“Kindness is a language which the deaf ear can hear and the blind can see.”
- Mark Twain
Monday evening, I received a call to work at the eight-hour school I’d subbed at recently*. I double-checked with the substitute gatekeeper that it wasn’t an eight-hour assignment. The response; “She didn’t say it was extended day.” Subs.
I reported to the office at 7:40 and found out that it was an extended day assignment.
After explaining what I’d been told, I said, “I can’t work for eight hours because I have to let my children into the house after school.”
“How long can you stay?”
“I can do seven instead of my usual six.” (That’s seven hours without coffee.)
The secretary sighed. “We’ll find someone for the last hour.”
My job was to replace the assistant, so I’d be working for the kindergarten teacher. “This is the worst class I’ve had in twenty years.” (Oh joy.) She wasn’t kidding. While there were sweet kids who hugged me and told me cute things, paid attention and worked hard, there were the others. Seven people were added to the list of students who would sit on the bench for five or ten minutes (depending on the number and type of infractions) for recess.
I had to keep several children, mostly boys, to stay quiet on the rug and on task at the tables. During literary, I helped each child write a cover for its alphabet book, which entailed having it write, “My Name Book by…” This is harder than it sounds since they turn the book the wrong way, make spelling errors (including their names), and many kids came in and out of the room with specialists, so it was difficult to keep track of who did what. Oh, and the teacher sent one student to THE OFFICE. The infraction? When the students left the rug after story time, he crawled a couple of feet and said, “I am a monster.”
Lunch duty felt a bit chaotic. Five students had the privilege of eating lunch with the teacher, so I had to remember who was allowed to go back to the classroom. Unfortunately, the students reminded me one by one, as I helped other students choose their beverages and make sure they took a fruit. It turned out that one student didn’t remember to go upstairs. Later, when I returned to the classroom, the teacher barked at me, “Why didn’t you send him up?” After my lame response, she barked at the student, “Why didn’t you come up? Another student could’ve taken your place.” I failed.
Back to the cafeteria, when I handed the food list to the lunch lady, she asked about a certain student whose name she’d never seen.
“He’s a new student,” I responded.
“He’s not on the list. Go get him.”
I brought the boy who barely spoke English over to the woman. “What’s your name?” I asked.
He replied. She grumbled, “That’s his American name. What’s his Chinese name?”
He said it and we figured it out. Crisis averted.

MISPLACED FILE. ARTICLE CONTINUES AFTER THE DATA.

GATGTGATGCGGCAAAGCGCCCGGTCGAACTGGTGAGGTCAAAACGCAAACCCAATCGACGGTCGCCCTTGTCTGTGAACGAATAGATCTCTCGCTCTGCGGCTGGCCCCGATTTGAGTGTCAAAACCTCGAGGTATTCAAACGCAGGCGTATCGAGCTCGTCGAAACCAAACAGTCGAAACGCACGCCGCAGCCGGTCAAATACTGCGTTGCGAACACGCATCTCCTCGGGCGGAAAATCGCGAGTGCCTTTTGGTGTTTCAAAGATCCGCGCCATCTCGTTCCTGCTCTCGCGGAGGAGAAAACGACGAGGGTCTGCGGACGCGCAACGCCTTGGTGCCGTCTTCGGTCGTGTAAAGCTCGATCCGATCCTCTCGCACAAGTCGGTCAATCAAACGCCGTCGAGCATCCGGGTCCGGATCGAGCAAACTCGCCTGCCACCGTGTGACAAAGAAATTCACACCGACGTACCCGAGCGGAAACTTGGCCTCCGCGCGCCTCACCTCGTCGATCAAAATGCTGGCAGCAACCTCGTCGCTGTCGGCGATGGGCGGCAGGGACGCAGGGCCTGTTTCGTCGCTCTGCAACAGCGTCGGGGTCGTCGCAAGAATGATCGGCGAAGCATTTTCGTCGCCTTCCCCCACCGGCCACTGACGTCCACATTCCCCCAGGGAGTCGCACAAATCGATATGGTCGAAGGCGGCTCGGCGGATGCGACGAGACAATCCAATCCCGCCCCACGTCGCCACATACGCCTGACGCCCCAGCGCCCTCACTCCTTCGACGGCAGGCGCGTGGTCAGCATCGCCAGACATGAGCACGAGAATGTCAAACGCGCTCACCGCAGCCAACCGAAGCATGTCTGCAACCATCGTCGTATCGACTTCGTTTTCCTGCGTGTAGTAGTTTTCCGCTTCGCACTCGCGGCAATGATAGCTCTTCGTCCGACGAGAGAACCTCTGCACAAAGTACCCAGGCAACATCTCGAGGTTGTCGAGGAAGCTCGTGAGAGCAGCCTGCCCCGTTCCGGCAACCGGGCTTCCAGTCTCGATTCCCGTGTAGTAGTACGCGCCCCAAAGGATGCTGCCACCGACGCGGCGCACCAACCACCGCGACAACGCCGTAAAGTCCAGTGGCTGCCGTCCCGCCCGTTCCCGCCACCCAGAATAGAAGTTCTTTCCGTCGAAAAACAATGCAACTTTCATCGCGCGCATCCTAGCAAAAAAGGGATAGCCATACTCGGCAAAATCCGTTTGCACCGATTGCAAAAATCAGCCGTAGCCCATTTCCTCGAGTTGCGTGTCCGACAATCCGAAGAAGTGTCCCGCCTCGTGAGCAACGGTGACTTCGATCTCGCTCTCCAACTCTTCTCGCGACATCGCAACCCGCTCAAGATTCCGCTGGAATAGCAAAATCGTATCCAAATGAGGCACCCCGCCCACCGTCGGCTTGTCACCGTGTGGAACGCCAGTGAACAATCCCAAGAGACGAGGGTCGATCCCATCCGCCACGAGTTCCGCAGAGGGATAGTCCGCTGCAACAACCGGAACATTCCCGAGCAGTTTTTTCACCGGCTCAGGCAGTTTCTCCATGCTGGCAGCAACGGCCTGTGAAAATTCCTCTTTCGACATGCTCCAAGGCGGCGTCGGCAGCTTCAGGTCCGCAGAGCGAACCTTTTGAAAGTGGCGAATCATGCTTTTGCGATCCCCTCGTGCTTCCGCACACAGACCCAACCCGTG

I sat with the Chinese boy most of the afternoon, trying to interact him and teach him words. He must’ve liked it because he scooted closer to me, and showed me everything he did. He was like a seventh-grade student taking a language for the first time because he knew his colors, numbers, animals, and body parts. But when he tried to speak in complete sentences, it came out like gibberish.
Students at this school take Chinese twice a week, so it was sweet when one girl made a point to speak to him in her limited Chinese. Other than that girl and me, the boy spent his time isolated. I hoped the words would connect soon so he’d speak fluently and make friends.
The girl who helped the Chinese boy looked like a boy herself, with short hair, wearing a t-shirt and sweatpants. I was glad the teacher said the girl’s name first. I HATE when I make a mistake with gender. It happens once in a while, and then I feel terrible.
When I was around their age and at the supermarket, waiting for my mother to finish checking out, I hung out with a boy around my age, probably also waiting for his mother. After we played for some time, he asked, “Are you a boy?” In all fairness, I had short, curly hair and probably wasn’t wearing a dress that day. But I still remember it. I waited over ten years before I had short hair again** because I had boobs, so nobody would mistake me for a boy again. Now I don’t want to scar other children for life.
Besides helping the students, photocopying, and laminating, I also had to take the kids out for thirty-minutes to play in the park. In the cold. With the threat of rain. Fun. Things went smoothly while the seven kids sat on the benches for their punishment. As I began releasing them, the problems began. There were accusations galore:
“He threw woodchips in my face.”
“He spit on me.”
“That’s because he told me to shut up.”
“She won’t let me push the tire swing.”
“He kicked me in the knee.”
“She pushed me.”
Each time the kids claimed an injury, I reverted back when my kids were younger, and we were at the park. In case you don’t spend time with kids, they want bandages and/or ice for everything. Pay attention because for the under six set, this works like MAGIC. I took out my tube of lip ointment, wiped it down, put some of my finger, and rubbed it on the booboo. “Does it feel better?” I’d ask. It always did. Not one child went to the nurse.
When the seventh hour ended, nobody was happier than me. After intervening between unruly boys, calling the office twice because two children peed on the bathroom floor, only a thirty-minute break, and no coffee, I was ready to go home.
* A post about the last time I taught at the school (P.E., of course):
** My yearbook photo: